Using the CPAP machine, Dr. Chris Winter was able to increase Michelle’s oxygen flow while she slept, reducing the apnea episodes and improving her overall sleep quality.

Waking up refreshed

In July 2011, Michelle Seymour received a wake-up call of the most frightening kind.

“I didn’t really think anything of it,” she began, as she described her experience driving home from work that evening. ”I felt tired all the time, so this time didn’t seem different at first. I was having trouble keeping my eyes open. In an instant, I crossed the yellow lines and had an accident.”

Fortunately no one was hurt, but Michelle couldn’t understand what had caused her to doze off. In search of answers, she visited the Sentara Martha Jefferson Sleep Medicine Center for a sleep study.

“It wasn’t a big deal at all,” she recalled. “The nurses were really nice; they asked a couple of ques­tions. By the time they were done wiring me up, I was ready to go to sleep.”

It turns out that Michelle suffers from obstructive sleep apnea syndrome (OSAS), a condition that causes her airflow to pause or decrease during sleep due to a narrowed or blocked airway. A person with a mild case of OSAS might have an apnea-hyponea index (AHI) of five, and a severe case would occur in someone with an AHI of 30 or higher.

“Michelle’s case was really quite bad. Her AHI was 108. That means that she stopped breathing or had trouble breathing 108 times in one hour. That’s really severe — and even dangerous,” says Dr. Chris Winter, a neurologist and the director of the sleep center. “Changing oxygen levels stresses the body and can cause harmful substances to be released, raising blood pressure and narrow­ing blood vessels — not to mention the immediate drowsiness that can cause driving accidents.”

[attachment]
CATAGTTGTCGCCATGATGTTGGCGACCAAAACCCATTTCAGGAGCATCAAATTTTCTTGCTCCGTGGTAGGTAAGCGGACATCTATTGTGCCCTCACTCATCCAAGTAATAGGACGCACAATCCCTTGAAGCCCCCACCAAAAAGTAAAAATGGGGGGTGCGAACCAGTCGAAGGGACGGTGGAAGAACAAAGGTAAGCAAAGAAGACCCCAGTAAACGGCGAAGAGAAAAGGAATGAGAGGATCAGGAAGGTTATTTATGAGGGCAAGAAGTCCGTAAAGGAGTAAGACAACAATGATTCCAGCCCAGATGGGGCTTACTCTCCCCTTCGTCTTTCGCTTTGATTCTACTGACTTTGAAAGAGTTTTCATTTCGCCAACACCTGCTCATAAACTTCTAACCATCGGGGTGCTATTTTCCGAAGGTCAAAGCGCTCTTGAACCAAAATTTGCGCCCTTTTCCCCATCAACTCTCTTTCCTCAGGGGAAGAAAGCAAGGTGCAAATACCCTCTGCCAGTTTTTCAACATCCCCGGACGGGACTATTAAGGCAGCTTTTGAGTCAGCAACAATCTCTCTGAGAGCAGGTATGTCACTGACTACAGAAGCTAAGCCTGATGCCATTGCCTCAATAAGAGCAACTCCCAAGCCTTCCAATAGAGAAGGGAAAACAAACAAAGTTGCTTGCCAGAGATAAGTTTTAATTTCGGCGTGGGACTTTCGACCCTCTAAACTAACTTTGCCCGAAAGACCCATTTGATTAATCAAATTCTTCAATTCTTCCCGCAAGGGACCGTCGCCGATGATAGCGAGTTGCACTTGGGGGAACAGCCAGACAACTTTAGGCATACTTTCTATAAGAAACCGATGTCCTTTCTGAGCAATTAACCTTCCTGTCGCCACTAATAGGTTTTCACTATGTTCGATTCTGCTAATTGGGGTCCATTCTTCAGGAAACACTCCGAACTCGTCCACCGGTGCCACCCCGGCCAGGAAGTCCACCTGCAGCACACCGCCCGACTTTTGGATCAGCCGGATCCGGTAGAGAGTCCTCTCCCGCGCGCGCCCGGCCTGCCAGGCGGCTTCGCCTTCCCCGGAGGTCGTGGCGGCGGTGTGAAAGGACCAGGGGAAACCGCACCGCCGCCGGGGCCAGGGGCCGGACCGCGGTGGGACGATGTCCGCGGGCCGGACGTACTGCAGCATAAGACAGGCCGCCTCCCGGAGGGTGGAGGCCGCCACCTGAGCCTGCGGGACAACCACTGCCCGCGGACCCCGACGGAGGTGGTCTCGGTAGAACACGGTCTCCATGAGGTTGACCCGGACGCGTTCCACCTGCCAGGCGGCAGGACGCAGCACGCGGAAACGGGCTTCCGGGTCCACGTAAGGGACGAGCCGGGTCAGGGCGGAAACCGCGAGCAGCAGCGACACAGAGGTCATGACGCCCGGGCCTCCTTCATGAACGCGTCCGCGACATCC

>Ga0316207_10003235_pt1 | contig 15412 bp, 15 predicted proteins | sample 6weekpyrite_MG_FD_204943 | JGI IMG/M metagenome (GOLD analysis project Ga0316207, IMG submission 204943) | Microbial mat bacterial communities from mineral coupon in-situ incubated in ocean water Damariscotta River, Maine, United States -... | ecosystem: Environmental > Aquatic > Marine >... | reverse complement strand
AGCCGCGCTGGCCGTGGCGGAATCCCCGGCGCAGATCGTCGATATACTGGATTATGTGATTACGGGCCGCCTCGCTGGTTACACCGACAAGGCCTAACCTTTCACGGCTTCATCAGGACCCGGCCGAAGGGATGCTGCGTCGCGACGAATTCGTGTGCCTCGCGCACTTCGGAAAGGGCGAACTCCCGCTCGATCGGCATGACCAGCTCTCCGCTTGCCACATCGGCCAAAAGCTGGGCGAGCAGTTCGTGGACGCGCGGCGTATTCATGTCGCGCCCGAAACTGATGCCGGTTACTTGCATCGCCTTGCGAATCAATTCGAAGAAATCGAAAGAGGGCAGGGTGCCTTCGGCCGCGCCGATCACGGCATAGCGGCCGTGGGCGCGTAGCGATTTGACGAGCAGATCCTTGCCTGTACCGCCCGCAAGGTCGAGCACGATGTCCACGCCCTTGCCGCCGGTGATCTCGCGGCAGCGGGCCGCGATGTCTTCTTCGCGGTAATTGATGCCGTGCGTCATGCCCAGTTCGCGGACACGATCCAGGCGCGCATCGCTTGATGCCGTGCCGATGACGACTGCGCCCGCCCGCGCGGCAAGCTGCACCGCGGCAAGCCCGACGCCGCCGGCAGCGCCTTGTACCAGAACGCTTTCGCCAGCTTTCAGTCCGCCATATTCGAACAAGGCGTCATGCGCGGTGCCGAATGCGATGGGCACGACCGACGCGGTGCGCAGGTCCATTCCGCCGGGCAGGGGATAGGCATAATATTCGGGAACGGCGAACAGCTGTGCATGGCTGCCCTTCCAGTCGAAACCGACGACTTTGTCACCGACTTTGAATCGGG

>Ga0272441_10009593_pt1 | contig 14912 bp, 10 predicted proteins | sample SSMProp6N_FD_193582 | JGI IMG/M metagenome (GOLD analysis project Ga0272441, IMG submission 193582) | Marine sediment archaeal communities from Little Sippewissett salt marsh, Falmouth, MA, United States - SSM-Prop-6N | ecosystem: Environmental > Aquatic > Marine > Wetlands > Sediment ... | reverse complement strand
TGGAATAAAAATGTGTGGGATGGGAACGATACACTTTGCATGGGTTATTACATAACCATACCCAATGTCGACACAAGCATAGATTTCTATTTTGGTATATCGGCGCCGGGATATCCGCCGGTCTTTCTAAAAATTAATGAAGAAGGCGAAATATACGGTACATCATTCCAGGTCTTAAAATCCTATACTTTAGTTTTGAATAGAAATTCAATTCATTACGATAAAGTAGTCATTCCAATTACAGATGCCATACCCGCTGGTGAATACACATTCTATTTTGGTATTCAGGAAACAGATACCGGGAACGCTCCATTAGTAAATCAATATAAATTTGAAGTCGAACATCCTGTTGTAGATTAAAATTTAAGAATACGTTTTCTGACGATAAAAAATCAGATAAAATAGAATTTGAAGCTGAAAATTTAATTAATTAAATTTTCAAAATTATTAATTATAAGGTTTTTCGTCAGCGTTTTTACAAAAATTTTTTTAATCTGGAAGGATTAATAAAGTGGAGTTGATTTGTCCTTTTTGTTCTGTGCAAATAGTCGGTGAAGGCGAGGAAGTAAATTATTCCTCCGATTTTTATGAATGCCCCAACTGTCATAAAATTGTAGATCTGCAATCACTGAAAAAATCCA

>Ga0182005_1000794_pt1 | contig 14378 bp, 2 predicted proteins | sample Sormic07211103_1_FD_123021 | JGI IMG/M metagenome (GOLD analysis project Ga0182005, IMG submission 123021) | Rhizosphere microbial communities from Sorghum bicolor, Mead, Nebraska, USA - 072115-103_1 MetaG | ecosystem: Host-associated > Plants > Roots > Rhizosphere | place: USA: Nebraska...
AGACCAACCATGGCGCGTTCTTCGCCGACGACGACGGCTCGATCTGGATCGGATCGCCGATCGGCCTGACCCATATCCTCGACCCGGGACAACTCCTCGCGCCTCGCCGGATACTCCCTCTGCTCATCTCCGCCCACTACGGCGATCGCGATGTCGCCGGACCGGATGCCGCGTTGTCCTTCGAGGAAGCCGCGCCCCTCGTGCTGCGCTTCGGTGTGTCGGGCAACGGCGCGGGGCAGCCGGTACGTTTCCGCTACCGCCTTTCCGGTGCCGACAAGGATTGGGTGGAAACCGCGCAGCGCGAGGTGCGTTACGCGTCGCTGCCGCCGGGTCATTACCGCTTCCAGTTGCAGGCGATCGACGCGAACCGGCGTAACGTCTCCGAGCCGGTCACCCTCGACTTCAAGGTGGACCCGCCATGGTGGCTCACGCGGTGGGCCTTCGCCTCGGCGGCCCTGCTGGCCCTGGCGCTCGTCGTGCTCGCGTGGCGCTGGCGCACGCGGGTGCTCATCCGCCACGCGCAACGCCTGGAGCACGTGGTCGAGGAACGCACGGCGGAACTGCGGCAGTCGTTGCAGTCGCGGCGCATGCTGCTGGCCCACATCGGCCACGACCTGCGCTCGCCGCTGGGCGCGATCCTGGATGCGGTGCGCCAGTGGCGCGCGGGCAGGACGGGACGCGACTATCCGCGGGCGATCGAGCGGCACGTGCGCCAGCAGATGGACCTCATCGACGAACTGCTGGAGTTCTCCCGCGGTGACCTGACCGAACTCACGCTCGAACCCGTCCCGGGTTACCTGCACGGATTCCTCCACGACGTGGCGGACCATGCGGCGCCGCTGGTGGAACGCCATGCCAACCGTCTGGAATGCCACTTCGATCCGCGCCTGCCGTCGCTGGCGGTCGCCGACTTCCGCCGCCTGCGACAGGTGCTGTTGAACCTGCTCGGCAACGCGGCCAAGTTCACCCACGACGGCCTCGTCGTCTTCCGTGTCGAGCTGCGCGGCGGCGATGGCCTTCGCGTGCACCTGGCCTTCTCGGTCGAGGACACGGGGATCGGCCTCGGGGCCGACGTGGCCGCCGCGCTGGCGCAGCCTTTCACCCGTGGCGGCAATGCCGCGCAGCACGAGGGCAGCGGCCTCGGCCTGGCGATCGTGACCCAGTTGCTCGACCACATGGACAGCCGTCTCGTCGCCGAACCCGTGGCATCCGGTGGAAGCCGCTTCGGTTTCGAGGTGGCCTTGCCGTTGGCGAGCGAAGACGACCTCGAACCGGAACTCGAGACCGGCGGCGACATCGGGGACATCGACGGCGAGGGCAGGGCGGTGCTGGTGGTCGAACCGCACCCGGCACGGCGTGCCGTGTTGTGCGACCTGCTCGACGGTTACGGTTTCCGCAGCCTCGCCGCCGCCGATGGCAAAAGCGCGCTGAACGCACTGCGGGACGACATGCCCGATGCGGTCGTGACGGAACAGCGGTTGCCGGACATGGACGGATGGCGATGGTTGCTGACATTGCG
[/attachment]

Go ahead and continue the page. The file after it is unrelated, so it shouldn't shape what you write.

A new person wakes up

Using the CPAP machine, Dr. Winter was able to increase Michelle’s oxygen flow while she slept, reducing the apnea episodes and improving her overall sleep quality.

Once her OSAS treatment began, her friends and co-workers noticed a difference immediately. And the changes weren’t just evident in her demeanor: People tell her that her appearance has changed as well.

“I guess I was retaining water because my friends say I look thinner in my face and neck area,” Michelle says. “I’ve also noticed more definition in my legs. I can feel a difference in the way my clothes fit across my shoulders. I can exercise and walk around more without feeling tired. All those little aches and pains are gone, too.”

“It sounds like a cliché,” continued Michelle, “but it is true: Turn­ing your life around starts with a good night’s sleep.”

With higher energy levels and a better appetite, Seymour couldn’t be happier.

“I keep using the word ‘amazing,’ because it really is,” she went on. “My friends say that my eyes are brighter, my color is better, and I seem more alert and focused. And I am. I feel so good, I’m almost apprehensive that it’s suddenly going to stop. I feel so good that I never want to sleep without the CPAP machine.”

“When you’ve gone without sleep for so long and, suddenly, it’s back, the transformation can be astound­ing,” added Dr. Winter. “Michelle is a perfect case for why OSAS needs to be treated. Her treatment may have added years to her life.”

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